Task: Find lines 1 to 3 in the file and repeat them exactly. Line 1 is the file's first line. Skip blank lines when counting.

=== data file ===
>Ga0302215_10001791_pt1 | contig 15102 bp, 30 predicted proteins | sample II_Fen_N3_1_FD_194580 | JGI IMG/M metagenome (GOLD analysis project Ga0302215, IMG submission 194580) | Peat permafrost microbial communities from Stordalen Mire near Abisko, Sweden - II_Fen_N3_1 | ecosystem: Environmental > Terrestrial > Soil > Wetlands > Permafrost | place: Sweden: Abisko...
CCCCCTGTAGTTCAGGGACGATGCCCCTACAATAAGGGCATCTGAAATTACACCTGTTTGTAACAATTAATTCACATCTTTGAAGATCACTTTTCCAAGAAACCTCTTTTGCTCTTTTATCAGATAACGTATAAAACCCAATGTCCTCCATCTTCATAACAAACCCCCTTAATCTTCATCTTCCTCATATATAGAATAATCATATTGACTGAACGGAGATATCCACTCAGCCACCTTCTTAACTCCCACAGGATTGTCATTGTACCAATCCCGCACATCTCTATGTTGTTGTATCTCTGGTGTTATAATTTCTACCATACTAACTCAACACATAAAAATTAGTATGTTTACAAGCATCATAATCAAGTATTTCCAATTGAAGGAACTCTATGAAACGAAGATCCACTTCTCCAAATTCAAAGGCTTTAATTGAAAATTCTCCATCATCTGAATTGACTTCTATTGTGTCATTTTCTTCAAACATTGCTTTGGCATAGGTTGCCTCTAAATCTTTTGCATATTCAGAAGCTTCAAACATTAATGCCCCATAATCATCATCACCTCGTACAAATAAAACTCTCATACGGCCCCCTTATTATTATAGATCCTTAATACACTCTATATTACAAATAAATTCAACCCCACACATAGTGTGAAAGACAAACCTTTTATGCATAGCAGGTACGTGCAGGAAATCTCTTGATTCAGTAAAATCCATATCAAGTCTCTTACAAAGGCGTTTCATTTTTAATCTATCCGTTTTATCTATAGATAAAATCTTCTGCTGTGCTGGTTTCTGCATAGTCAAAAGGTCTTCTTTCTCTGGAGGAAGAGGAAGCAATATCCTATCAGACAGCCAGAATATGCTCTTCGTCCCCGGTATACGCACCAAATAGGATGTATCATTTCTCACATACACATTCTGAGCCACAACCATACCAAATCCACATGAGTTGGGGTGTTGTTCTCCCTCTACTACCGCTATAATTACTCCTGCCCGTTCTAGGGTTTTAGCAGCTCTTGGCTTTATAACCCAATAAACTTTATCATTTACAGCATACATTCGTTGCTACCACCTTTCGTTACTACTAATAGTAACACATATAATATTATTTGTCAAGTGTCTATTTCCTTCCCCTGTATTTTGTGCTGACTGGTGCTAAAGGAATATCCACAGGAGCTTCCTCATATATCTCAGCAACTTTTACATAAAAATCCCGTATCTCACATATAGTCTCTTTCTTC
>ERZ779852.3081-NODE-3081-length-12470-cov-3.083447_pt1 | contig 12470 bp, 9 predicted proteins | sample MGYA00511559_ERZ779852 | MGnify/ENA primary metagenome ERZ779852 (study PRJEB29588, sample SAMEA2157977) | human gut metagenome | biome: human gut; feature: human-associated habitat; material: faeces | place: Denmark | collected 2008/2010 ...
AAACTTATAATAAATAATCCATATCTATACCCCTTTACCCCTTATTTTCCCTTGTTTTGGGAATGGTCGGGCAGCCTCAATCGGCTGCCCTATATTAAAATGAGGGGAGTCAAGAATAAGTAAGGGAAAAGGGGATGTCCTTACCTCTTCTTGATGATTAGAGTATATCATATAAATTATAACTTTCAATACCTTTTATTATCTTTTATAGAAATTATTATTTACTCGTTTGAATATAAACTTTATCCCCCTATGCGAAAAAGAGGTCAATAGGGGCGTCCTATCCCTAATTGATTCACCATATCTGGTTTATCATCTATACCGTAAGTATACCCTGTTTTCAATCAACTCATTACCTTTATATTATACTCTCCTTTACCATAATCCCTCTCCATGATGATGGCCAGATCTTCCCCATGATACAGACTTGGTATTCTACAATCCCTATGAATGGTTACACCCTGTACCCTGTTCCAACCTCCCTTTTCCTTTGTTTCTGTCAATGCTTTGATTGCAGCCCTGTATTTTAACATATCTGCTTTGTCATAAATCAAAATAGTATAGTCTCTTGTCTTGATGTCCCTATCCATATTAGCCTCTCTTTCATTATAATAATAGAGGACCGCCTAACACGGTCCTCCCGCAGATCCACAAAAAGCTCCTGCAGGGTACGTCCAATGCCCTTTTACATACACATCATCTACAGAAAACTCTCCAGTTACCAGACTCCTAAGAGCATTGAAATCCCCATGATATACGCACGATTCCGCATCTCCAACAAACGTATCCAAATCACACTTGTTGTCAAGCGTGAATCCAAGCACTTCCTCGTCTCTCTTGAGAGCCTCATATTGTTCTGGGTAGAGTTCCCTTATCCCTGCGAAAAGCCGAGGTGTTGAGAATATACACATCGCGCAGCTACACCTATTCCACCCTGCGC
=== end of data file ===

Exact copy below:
>Ga0302215_10001791_pt1 | contig 15102 bp, 30 predicted proteins | sample II_Fen_N3_1_FD_194580 | JGI IMG/M metagenome (GOLD analysis project Ga0302215, IMG submission 194580) | Peat permafrost microbial communities from Stordalen Mire near Abisko, Sweden - II_Fen_N3_1 | ecosystem: Environmental > Terrestrial > Soil > Wetlands > Permafrost | place: Sweden: Abisko...
CCCCCTGTAGTTCAGGGACGATGCCCCTACAATAAGGGCATCTGAAATTACACCTGTTTGTAACAATTAATTCACATCTTTGAAGATCACTTTTCCAAGAAACCTCTTTTGCTCTTTTATCAGATAACGTATAAAACCCAATGTCCTCCATCTTCATAACAAACCCCCTTAATCTTCATCTTCCTCATATATAGAATAATCATATTGACTGAACGGAGATATCCACTCAGCCACCTTCTTAACTCCCACAGGATTGTCATTGTACCAATCCCGCACATCTCTATGTTGTTGTATCTCTGGTGTTATAATTTCTACCATACTAACTCAACACATAAAAATTAGTATGTTTACAAGCATCATAATCAAGTATTTCCAATTGAAGGAACTCTATGAAACGAAGATCCACTTCTCCAAATTCAAAGGCTTTAATTGAAAATTCTCCATCATCTGAATTGACTTCTATTGTGTCATTTTCTTCAAACATTGCTTTGGCATAGGTTGCCTCTAAATCTTTTGCATATTCAGAAGCTTCAAACATTAATGCCCCATAATCATCATCACCTCGTACAAATAAAACTCTCATACGGCCCCCTTATTATTATAGATCCTTAATACACTCTATATTACAAATAAATTCAACCCCACACATAGTGTGAAAGACAAACCTTTTATGCATAGCAGGTACGTGCAGGAAATCTCTTGATTCAGTAAAATCCATATCAAGTCTCTTACAAAGGCGTTTCATTTTTAATCTATCCGTTTTATCTATAGATAAAATCTTCTGCTGTGCTGGTTTCTGCATAGTCAAAAGGTCTTCTTTCTCTGGAGGAAGAGGAAGCAATATCCTATCAGACAGCCAGAATATGCTCTTCGTCCCCGGTATACGCACCAAATAGGATGTATCATTTCTCACATACACATTCTGAGCCACAACCATACCAAATCCACATGAGTTGGGGTGTTGTTCTCCCTCTACTACCGCTATAATTACTCCTGCCCGTTCTAGGGTTTTAGCAGCTCTTGGCTTTATAACCCAATAAACTTTATCATTTACAGCATACATTCGTTGCTACCACCTTTCGTTACTACTAATAGTAACACATATAATATTATTTGTCAAGTGTCTATTTCCTTCCCCTGTATTTTGTGCTGACTGGTGCTAAAGGAATATCCACAGGAGCTTCCTCATATATCTCAGCAACTTTTACATAAAAATCCCGTATCTCACATATAGTCTCTTTCTTC
>ERZ779852.3081-NODE-3081-length-12470-cov-3.083447_pt1 | contig 12470 bp, 9 predicted proteins | sample MGYA00511559_ERZ779852 | MGnify/ENA primary metagenome ERZ779852 (study PRJEB29588, sample SAMEA2157977) | human gut metagenome | biome: human gut; feature: human-associated habitat; material: faeces | place: Denmark | collected 2008/2010 ...